Youth & Education

How can young people’s enthusiasm for new technologies be harnessed for social good?

Moderator:   Uju Ofomata, Programme Director, Mobile4Good at OneWorld UK which is increasing access to sexual health information for young people through mobile phone and Facebook information services and computer-based school curricula.

Sunil Abraham, Executive Director at Centre for Internet and Society in Bangalore, which conducts research and policy work around how the internet is shaping society. Among other things, their research highlights technology’s crucial role in the practices of producing knowledge in classroom teaching.

Rodrigo Baggio, CEO and Founder of CDI, which uses technology as a medium to fight poverty, stimulate entrepreneurship and create a new generation of change-makers.

Susan Kariuki, CEO of Youth Agenda (Kenya), which aims to harness and nurture young people’s personal, community and national development. They have developed an SMS interface which empowers citizens for informed participation in governance, and in democratic and development processes, including corruption reporting and constitutional reform.


With young people typically adopting new technologies more quickly than the rest of the population, information technologies are fast becoming important mechanisms for reaching and empowering this demographic to take part in civic life. As teaching is increasingly being delivered via digital platforms, information technologies also present opportunities for improved educational outcomes for young people as accessing these services and knowledge is becoming easier and cheaper. In Kenya, over 78% of the population is under the age of 34, and those earning the lowest incomes are among the most avid consumers of new technologies.  The potential for using information technologies to reach young people in the developing world is therefore huge.

Lessons from the field

  • Developing services with stakeholders is vital – services must be, at least to some extent, user-driven and owned.
  • However, when a good service is user-driven and owned by the community, an organisation must invest in moderators to ensure that the service remains of consistent quality and true to its mission.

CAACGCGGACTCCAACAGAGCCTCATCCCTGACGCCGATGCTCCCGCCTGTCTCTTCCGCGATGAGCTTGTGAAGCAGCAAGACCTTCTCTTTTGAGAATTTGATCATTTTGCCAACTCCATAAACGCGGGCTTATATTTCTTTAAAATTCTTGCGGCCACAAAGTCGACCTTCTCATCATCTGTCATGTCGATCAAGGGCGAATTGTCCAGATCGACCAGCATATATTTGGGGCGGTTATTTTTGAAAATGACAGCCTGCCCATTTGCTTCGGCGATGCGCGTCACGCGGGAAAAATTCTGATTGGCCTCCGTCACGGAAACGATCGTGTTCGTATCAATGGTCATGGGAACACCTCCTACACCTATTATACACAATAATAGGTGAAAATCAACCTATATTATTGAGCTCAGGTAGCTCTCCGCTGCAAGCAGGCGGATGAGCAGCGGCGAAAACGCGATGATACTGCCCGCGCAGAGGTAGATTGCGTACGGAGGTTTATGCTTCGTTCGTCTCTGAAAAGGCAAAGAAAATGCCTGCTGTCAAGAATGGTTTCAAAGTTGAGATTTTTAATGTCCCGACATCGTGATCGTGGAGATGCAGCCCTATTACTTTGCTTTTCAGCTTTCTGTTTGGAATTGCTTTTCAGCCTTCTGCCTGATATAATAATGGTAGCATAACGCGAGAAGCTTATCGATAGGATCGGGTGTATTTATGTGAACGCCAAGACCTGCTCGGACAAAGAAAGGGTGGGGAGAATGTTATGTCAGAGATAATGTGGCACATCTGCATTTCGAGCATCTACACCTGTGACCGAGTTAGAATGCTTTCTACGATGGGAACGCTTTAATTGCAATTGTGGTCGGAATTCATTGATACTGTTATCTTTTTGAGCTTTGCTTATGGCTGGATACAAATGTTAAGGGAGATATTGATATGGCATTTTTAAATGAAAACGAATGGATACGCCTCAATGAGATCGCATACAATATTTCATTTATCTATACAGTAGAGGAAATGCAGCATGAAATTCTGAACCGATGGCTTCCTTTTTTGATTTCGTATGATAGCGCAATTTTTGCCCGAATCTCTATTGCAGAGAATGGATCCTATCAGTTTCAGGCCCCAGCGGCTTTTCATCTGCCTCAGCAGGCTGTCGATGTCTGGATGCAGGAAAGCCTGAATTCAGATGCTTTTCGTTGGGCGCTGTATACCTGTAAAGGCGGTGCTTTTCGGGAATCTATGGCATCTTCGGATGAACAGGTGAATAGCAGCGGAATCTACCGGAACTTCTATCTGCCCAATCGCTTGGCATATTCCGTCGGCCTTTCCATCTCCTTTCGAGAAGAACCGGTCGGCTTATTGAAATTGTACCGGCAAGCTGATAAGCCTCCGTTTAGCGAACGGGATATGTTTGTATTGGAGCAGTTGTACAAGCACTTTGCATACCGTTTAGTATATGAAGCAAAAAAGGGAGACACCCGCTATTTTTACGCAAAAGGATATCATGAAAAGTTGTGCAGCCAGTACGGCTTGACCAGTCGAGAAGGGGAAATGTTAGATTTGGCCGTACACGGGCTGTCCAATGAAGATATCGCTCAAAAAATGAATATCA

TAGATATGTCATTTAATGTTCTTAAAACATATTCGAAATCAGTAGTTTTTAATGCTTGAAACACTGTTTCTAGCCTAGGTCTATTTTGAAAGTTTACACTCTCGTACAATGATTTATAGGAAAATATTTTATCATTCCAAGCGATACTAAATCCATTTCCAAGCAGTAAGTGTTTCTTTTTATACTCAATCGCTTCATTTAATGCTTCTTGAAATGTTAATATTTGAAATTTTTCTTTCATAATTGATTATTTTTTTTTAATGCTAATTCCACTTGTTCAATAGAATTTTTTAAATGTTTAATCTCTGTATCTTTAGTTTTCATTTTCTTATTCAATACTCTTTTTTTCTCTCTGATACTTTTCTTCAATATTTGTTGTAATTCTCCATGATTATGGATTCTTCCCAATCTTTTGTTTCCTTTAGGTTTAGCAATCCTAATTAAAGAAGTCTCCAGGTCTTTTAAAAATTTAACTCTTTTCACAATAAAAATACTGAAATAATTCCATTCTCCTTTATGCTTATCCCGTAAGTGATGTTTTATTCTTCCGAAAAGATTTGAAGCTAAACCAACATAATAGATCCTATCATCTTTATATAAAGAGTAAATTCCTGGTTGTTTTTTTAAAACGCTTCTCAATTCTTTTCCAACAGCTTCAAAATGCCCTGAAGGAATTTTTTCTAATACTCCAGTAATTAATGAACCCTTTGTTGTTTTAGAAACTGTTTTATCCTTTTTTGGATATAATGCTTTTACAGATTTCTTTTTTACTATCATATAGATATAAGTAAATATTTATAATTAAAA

• Often, peer learning is better than a top-down “imposed” strategy.
  • Working toward a culturally-appropriate service is important – what works in one country might not work in another. This can even be the case for countries that are geographically close to each other.
  • If a service is built so that specific features can be adapted to the local context – such as the way the characters in a programme look or speak – then the model can be easily replicated.
  • Safe spaces must be built both on- and offline. Sometimes this can be more complex a task than we think: anonymity in groups can feel ‘safer’ than accessing services individually, for example. This is of particular importance in situations where the subject of the information provided – for example, accurate information about sex and contraception – is culturally sensitive.
  • Other factors like the atmosphere in internet cafes also contribute to young people’s experience of using technology.
  • Sometimes we fail because we look to the most popular or newest technologies – often existing older technologies can be the most cost-efficient or appropriate.
  • Initiatives will frequently yield unexpected but positive results. Rodrigo Baggio’s example of the ex-offender who changed his life by learning technological and entrepreneurial skills through information technologies and is now a successful social entrepreneur, highlighted this very clearly. Sunil Abraham suggested that often we are too obsessed with managing projects, and we do not see unintended results as good outcomes.
  • A huge number of young people already use the technologies anyway, which means that organisations are already at an advantage in trying to reach young people through these channels.


How can we motivate young people using technology?   Should we appeal to dreams or feed fears?

In the panel’s experience, explicit messaging is often less effective than those that are implicit or integrated into a product’s design.

Sunil Abraham argued that if a message is conveyed respectfully through an information technology platform, then it will be acted upon.

To find out more about these and other issues, click here to see all the speaker videos.

Thanks to Daisy Wakefield, Aphra Sklair and Deanna Laforet of the Institute for Philanthropy for producing these notes.

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